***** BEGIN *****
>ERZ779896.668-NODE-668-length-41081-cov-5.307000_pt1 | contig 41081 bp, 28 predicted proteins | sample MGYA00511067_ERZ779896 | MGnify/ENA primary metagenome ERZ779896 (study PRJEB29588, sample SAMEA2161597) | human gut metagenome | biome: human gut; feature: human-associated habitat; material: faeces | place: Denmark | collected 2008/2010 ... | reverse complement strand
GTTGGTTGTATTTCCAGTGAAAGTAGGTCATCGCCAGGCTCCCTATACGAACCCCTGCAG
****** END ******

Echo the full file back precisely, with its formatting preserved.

>ERZ779896.668-NODE-668-length-41081-cov-5.307000_pt1 | contig 41081 bp, 28 predicted proteins | sample MGYA00511067_ERZ779896 | MGnify/ENA primary metagenome ERZ779896 (study PRJEB29588, sample SAMEA2161597) | human gut metagenome | biome: human gut; feature: human-associated habitat; material: faeces | place: Denmark | collected 2008/2010 ... | reverse complement strand
GTTGGTTGTATTTCCAGTGAAAGTAGGTCATCGCCAGGCTCCCTATACGAACCCCTGCAG